Ciprofibrate: May enhance the adverse/toxic effect of HMG-CoA Reductase Inhibitors. Management: Avoid the use of HMG-CoA reductase inhibitors and ciprofibrate if possible. If concomitant therapy is considered, benefits should be carefully weighed against the risks, and patients should be monitored closely for signs/symptoms of muscle toxicity. Consider therapy modification

Clarithromycin: May increase the serum concentration of Simvastatin. Avoid combination

Colchicine: May enhance the myopathic (rhabdomyolysis) effect of HMG-CoA Reductase Inhibitors. Colchicine may increase the serum concentration of HMG-CoA Reductase Inhibitors. Consider therapy modification

Conivaptan: May increase the serum concentration of CYP3A4 Substrates. Avoid combination

CycloSPORINE (Systemic): May increase the serum concentration of Simvastatin. Avoid combination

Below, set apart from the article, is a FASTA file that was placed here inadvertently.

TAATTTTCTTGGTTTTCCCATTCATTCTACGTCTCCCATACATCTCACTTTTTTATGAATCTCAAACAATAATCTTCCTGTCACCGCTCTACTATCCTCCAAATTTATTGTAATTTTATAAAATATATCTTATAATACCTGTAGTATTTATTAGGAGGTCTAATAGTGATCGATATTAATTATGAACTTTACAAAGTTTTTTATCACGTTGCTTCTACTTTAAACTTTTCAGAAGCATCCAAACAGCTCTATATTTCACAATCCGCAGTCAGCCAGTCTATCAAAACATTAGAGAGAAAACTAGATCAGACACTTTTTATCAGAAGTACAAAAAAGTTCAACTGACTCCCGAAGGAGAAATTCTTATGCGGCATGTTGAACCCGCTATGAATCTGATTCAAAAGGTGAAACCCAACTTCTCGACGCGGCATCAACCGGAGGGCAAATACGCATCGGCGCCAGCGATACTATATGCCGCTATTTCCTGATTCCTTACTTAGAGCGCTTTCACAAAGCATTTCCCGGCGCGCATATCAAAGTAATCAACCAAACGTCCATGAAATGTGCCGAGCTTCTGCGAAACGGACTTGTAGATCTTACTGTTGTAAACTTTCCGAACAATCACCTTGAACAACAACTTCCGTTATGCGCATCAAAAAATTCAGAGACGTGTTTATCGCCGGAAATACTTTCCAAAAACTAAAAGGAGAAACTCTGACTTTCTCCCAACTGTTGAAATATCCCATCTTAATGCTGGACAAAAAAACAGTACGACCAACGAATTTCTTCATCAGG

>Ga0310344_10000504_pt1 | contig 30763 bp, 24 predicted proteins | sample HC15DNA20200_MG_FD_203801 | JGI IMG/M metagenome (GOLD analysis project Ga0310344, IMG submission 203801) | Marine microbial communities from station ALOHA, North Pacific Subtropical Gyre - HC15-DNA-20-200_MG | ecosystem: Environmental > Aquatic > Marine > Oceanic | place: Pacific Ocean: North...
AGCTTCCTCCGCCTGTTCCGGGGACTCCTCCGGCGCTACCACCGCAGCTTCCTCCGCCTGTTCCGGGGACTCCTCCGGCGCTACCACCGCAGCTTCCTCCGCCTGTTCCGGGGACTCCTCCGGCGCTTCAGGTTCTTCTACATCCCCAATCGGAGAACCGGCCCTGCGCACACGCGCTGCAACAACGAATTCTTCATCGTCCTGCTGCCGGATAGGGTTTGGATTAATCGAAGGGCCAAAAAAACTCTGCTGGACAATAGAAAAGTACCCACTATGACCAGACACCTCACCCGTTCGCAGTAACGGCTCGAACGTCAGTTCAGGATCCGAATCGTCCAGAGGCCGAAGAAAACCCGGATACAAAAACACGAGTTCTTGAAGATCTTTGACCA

CYP3A4 Inducers (Moderate): May decrease the serum concentration of CYP3A4 Substrates. Monitor therapy

CYP3A4 Inducers (Strong): May increase the metabolism of CYP3A4 Substrates. Management: Consider an alternative for one of the interacting drugs. Some combinations may be specifically contraindicated. Consult appropriate manufacturer labeling. Consider therapy modification

CYP3A4 Inhibitors (Moderate): May decrease the metabolism of CYP3A4 Substrates. Monitor therapy

CYP3A4 Inhibitors (Strong): May increase the serum concentration of Simvastatin. Avoid combination

Cyproterone: May increase the serum concentration of HMG-CoA Reductase Inhibitors. Management: Avoid use of statins metabolized by CYP3A4 (eg, simvastatin) and consider avoiding fluvastatin as well in patients receiving high dose cyproterone (300 mg/day). Consider use of pravastatin, rosuvastatin, or pitavastatin if statin therapy is needed. Consider therapy modification

Dabrafenib: May decrease the serum concentration of CYP3A4 Substrates. Management: Seek alternatives to the CYP3A4 substrate when possible. If concomitant therapy cannot be avoided, monitor clinical effects of the substrate closely (particularly therapeutic effects). Consider therapy modification